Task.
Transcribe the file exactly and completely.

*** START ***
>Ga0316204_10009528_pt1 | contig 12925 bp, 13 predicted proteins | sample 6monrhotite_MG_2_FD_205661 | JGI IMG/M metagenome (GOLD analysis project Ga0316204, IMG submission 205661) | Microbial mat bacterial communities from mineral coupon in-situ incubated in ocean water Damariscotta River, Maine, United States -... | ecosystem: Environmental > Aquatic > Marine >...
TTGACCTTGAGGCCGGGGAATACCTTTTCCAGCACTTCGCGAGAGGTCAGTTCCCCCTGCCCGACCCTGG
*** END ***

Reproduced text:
>Ga0316204_10009528_pt1 | contig 12925 bp, 13 predicted proteins | sample 6monrhotite_MG_2_FD_205661 | JGI IMG/M metagenome (GOLD analysis project Ga0316204, IMG submission 205661) | Microbial mat bacterial communities from mineral coupon in-situ incubated in ocean water Damariscotta River, Maine, United States -... | ecosystem: Environmental > Aquatic > Marine >...
TTGACCTTGAGGCCGGGGAATACCTTTTCCAGCACTTCGCGAGAGGTCAGTTCCCCCTGCCCGACCCTGG